Geneva: Air freight grew by over one fifth in 2010, in a sign of global economic recovery, but severe weather in Europe and North America dented passenger demand at the end of the year, the airline body IATA said on Wednesday.
Both passenger and freight demand have now exceeded pre-recession levels but freight volumes have dropped 5% since the peak of the post-recession restocking boom in early 2010, the International Air Transport Association said.
IATA director-general Giovanni Bisignani said the world was moving again after an unprecedented decline in aviation demand in 2009. Airlines ended the year ahead of 2008 volumes but with a profit margin of only 2.7%.
“The challenge is to turn the demand for mobility into sustainable profits,” he said in a statement.
Demand for air cargo—an important indicator of world trade flows—was 6.7% higher in December than a year earlier after rising 5.4% in November, to show a 20.6% rise for the full year, IATA’s monthly traffic data showed.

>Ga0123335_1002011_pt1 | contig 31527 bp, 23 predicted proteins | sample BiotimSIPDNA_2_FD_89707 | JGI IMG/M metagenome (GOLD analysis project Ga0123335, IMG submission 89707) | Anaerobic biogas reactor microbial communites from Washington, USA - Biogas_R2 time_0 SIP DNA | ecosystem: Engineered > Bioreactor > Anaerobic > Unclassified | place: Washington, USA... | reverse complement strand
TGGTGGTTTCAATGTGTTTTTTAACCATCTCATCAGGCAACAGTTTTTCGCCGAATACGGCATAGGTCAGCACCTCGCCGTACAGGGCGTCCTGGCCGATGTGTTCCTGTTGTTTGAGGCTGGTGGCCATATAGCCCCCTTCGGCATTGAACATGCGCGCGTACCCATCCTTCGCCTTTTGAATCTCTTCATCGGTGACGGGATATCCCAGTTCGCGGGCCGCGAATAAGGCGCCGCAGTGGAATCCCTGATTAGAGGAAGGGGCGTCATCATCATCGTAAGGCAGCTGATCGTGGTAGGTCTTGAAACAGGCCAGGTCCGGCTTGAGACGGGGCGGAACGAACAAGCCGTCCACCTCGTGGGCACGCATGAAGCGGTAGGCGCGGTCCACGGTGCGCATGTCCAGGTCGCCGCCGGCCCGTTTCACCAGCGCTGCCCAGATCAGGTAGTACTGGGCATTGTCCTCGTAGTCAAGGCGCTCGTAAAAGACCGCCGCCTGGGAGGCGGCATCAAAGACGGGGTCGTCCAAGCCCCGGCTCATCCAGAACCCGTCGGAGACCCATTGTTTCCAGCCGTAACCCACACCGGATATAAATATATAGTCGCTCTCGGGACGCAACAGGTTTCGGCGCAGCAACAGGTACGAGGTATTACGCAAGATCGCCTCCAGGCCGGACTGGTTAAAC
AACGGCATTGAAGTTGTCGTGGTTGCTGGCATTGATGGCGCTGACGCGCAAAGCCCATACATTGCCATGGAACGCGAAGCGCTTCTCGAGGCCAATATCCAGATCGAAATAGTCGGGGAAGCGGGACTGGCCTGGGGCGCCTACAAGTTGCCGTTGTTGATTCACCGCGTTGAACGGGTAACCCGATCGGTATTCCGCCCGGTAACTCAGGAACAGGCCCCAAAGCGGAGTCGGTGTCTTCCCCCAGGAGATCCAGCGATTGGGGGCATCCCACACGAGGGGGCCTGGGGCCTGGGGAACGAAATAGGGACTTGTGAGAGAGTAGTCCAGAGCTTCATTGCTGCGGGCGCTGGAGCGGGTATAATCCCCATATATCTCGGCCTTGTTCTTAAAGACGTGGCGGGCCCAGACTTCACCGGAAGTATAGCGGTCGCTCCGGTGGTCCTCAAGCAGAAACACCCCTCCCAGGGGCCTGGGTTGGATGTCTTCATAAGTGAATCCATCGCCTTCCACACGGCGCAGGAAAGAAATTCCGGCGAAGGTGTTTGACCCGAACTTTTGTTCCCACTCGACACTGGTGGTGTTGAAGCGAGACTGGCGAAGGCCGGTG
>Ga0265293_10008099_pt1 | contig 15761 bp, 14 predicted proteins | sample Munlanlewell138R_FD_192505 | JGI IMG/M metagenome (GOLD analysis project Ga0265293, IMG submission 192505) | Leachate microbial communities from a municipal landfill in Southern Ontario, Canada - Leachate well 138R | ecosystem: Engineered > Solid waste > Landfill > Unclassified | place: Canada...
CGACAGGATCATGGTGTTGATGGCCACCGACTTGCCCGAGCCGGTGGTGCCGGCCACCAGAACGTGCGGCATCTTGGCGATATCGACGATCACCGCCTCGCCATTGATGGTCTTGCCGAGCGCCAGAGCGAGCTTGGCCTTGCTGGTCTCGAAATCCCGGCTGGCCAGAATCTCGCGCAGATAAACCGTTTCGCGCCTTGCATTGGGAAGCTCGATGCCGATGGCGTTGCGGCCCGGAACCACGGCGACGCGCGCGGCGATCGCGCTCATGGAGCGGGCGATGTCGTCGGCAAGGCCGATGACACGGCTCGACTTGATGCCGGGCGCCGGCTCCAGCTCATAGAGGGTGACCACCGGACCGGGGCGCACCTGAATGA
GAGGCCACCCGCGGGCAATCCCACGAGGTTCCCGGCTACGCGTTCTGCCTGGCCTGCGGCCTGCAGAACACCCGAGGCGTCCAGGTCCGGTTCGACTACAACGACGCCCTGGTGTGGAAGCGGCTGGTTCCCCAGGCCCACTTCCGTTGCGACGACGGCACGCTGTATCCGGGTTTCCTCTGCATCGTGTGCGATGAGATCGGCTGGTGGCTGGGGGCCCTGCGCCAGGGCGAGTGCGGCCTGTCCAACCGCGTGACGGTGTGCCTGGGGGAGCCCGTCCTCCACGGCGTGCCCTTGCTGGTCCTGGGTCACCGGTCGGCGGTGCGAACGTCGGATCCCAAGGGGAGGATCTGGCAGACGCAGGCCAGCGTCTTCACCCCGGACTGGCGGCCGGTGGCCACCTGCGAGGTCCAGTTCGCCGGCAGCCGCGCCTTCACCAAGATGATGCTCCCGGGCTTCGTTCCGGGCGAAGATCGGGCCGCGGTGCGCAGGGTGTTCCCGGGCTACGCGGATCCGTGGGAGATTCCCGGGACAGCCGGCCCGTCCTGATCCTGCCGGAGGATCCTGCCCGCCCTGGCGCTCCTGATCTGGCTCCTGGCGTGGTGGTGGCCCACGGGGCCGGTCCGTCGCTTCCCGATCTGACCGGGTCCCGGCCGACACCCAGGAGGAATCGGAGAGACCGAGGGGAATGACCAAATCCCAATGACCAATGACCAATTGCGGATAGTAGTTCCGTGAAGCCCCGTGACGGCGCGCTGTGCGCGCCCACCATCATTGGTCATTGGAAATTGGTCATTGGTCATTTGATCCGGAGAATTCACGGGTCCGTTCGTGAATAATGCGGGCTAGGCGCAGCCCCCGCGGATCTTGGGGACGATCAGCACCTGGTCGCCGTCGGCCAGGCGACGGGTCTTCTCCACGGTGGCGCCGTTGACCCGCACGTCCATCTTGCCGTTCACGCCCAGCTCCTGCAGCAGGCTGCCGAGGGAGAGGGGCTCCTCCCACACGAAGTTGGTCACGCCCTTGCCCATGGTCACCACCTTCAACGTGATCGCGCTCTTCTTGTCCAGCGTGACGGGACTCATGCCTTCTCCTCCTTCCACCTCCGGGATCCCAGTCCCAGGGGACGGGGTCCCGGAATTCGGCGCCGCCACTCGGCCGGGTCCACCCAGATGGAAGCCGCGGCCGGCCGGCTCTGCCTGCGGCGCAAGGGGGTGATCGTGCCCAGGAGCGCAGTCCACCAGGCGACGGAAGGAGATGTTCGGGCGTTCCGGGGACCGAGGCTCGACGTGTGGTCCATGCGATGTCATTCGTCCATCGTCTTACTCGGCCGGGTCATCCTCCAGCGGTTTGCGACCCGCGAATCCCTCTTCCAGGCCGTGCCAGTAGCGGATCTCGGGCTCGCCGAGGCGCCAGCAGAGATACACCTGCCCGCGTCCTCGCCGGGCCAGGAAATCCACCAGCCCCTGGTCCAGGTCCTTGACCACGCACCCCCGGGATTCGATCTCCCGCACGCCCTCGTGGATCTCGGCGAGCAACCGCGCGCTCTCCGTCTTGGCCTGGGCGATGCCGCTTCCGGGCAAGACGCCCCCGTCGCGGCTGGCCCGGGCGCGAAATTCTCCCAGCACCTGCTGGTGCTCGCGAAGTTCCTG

The World Trade Organization has projected that global trade rebounded by a record 13.5% in 2010. IATA estimates that some 30% of world trade by value—more expensive goods than bulk cargos—are moved by air.
With freight demand growth oscillating between 35.2% in May and 5.8% in November, the industry is heading towards a more normal growthpattern in line with historical growth rates of 5-6%.
Severe weather in North America and Europe dented passenger demand in December, with growth slowing to 4.9% from 8.2% in November.
For the whole of 2010 passenger demand also rose by 8.2%.
IATA, whose 230 members include Lufthansa and Singapore Airlines, has forecast that airlines will make a cumulative profit in 2010 of $15.1 billion, but slowing demand will see this fall to $9.1 billion this year.